In this stage of the process you are ensuring that what you have written is correct and complete. This typically involves two types of editing: macro-editing and micro-editing. Macro-editing involves an iterative process of filtering, organizing and expanding ideas whereas micro-editing involves word usage, grammar, punctuation, sentence structure. Refinement is an ongoing process and will progress as you share and continue to edit your writing project i.e. the goal of refinement is completion, not perfection.
“In this stage of the process you are ensuring that what you have written is correct and complete.”
Consider these 3 strategies to ensure that your writing project is refined and complete:
  • Most importantly, ensure that all of your data is correct. 
  • Ensure that all of your grammar, word usage and sentence structure is correct.  
  • Ensure that all of your transitions (sentence to sentence, paragraph to paragraph and section to section) are smooth.
Share – Create confidence throughout the process by sharing your ideas and drafts
There are many ways to share during the writing process. Sharing can be discussions and brainstorming ideas early on, presenting data at different stages of the project (posters, lab meeting, conferences), sending completed manuscripts or grants to colleagues to be proofread and edited before submission or to actually submit your paper or grant for review. As you share and discuss your ideas throughout the process, the more confident you will be when you are writing them down and the easier it is to share your completed draft.

If you are like me and tend to get stuck here, consider these 3 strategies to grow your ability to share your ideas:
  • Practice sharing your ideas throughout the writing process by talking to colleagues and those outside of your field.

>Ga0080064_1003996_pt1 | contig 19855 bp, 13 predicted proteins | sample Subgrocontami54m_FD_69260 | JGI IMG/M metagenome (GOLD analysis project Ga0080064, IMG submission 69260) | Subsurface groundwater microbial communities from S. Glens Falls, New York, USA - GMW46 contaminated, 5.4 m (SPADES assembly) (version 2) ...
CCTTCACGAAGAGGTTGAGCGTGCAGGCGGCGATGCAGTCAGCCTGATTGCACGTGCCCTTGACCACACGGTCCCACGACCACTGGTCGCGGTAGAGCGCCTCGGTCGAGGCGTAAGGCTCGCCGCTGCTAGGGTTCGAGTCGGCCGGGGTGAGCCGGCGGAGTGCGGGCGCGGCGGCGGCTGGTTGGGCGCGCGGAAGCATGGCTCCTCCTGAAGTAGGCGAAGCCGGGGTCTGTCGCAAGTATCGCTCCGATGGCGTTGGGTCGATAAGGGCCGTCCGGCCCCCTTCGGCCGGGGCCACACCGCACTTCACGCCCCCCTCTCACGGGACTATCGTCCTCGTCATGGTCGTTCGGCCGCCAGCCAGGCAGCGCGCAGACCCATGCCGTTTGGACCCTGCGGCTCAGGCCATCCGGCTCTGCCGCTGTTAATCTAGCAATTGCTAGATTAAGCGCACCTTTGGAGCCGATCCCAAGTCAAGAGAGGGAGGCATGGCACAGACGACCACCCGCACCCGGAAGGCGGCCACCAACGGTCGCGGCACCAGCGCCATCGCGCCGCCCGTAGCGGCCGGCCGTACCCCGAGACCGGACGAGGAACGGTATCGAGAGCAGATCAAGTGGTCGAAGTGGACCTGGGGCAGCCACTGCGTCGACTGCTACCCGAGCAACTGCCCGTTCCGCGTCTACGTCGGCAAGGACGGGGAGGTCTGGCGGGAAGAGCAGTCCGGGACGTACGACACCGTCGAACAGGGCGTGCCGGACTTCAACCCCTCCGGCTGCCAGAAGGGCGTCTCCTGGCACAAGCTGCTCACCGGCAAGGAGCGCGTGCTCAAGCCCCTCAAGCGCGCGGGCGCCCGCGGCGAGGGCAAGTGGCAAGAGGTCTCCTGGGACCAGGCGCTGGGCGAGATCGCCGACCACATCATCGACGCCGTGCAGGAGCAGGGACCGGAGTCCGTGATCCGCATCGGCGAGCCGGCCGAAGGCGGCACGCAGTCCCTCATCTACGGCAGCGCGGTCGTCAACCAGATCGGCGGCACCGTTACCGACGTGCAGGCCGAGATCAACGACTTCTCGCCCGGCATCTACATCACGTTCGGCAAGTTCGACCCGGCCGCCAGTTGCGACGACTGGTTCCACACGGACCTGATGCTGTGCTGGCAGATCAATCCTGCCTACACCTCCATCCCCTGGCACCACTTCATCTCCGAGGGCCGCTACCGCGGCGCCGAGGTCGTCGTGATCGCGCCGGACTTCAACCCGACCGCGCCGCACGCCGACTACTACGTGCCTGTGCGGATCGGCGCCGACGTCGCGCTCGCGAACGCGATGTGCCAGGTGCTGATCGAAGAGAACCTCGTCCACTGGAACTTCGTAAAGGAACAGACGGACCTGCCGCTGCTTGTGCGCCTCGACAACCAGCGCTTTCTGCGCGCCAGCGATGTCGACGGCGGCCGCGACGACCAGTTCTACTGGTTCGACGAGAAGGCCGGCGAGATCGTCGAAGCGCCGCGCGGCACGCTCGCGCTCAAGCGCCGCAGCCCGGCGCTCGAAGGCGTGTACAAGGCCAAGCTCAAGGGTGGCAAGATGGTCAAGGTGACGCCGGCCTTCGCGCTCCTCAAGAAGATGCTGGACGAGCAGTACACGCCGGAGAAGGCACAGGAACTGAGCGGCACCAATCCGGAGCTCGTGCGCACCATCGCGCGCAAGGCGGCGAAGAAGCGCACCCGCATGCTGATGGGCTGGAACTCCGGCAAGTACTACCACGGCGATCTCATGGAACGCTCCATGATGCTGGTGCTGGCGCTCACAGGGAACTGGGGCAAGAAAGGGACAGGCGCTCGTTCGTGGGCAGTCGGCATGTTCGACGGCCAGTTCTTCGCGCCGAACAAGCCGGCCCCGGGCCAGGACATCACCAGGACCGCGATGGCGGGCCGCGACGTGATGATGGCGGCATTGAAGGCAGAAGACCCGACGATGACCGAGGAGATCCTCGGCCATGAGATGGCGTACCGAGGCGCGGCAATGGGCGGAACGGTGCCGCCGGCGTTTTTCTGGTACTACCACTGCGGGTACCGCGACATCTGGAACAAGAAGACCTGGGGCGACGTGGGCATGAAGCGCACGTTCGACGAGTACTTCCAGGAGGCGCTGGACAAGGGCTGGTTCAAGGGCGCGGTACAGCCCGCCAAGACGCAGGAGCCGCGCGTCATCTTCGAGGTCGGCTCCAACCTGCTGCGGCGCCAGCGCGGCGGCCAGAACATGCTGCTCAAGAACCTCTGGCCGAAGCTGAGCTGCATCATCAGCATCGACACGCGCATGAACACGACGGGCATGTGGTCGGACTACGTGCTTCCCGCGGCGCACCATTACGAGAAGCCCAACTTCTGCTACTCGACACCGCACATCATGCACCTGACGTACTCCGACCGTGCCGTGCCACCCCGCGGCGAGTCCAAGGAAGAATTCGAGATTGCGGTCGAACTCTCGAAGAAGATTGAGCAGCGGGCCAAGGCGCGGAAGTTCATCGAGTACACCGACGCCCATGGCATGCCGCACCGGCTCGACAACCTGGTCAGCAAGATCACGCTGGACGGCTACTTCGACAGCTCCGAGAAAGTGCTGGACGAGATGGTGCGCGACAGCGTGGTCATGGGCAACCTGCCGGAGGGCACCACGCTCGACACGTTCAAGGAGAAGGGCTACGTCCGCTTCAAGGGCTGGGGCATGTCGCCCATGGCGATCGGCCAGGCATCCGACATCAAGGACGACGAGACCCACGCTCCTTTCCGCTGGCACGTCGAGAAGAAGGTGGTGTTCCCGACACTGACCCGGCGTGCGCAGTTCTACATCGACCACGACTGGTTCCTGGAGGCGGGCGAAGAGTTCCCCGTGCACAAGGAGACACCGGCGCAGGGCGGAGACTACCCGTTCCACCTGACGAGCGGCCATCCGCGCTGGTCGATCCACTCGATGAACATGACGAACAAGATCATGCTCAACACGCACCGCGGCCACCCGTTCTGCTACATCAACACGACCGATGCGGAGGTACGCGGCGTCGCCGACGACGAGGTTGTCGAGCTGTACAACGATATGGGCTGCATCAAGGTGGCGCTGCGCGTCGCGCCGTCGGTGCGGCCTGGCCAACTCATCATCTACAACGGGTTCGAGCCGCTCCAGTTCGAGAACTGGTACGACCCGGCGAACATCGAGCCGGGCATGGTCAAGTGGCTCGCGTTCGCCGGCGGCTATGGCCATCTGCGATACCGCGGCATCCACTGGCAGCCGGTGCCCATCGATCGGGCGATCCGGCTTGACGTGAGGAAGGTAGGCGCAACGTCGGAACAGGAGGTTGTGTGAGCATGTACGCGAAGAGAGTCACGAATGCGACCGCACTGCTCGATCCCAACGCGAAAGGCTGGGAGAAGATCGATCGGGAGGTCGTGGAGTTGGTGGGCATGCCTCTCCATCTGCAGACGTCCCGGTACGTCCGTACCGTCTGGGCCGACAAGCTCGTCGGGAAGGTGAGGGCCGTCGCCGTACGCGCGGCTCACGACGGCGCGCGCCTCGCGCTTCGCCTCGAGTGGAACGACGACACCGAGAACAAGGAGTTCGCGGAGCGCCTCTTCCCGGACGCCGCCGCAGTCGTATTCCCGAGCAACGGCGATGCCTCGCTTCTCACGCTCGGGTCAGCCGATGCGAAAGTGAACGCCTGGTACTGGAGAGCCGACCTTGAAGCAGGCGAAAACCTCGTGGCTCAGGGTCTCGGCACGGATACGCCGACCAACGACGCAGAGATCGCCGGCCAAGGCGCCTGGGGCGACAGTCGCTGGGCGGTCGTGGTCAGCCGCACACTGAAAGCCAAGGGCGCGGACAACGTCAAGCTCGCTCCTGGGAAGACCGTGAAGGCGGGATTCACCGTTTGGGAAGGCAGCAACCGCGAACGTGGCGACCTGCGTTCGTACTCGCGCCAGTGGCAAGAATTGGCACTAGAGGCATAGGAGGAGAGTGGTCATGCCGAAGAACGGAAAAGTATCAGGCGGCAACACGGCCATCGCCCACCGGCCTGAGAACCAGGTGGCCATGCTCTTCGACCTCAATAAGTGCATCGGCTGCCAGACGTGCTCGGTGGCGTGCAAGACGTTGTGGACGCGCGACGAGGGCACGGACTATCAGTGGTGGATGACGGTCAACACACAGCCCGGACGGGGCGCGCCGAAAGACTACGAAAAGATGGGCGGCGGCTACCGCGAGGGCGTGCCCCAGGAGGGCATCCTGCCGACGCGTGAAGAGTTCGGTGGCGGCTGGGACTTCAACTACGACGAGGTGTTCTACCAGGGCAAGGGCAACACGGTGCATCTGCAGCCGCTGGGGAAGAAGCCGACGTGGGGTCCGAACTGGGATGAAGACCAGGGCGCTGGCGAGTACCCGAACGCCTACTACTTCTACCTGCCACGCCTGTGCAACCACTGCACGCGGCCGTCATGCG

• Create meetings (one-to-one, small group, large group) throughout the writing process to leverage deadlines for yourself to share and review your progress. 
  • Be specific about what kind of feedback you would like to receive. 
  • Create a motivating reason for yourself that explains why you want to share. For example, when I am resisting sharing, I tell myself if I can help one person, it is worth sharing my ideas.
Rest – Creating some space around the writing process
Have you ever noticed how you can feel frustrated with a sentence or paragraph, you decide to walk away, and when you come back the writing comes more easily? This is an example of the importance of rest in the writing process. Rest is not necessarily sleeping; it is just not writing. The goal of this stage is to allow your mind to rest, to create room for new ideas, connections, and create space to allow the solutions to come up for you.

Consider these 3 strategies to incorporate rest into your writing process:

  • Notice where and when you have “a-ha” moments so that you can create opportunities for them on purpose 
  • Notice whether you work to exhaustion and how you might use rest to best serve you during the writing process. For example, create habits to ensure that you rest throughout the process.  
  • Notice whether you take breaks too easily i.e. procrastinating and consider how you might support yourself to use rest more effectively to complete your writing projects. For example, set a timer to write for 20 min and then set a timer for a 5 min non-writing break.
“Rest is not necessarily sleeping; it is just not writing.”
Design a writing process that works for you
Now that you understand how the writing process works, you can begin to design your own unique approach to the process. Is there a strategy here that especially resonated with you? I encourage you to experiment with it and begin to see how designing your own writing process  can make writing easier for you.

Acknowledgements
I would like to thank Eugenia Flores-Figueroa and Amanda Mitchell for reviewing this post and providing constructive feedback to further refine and improve it.


Melissa E. Anders
Senior Program Manager,
University Health Network

Writing Coach,
Melissa E. Anders Coaching
support@melissaEanders.com
www.melissaanders.com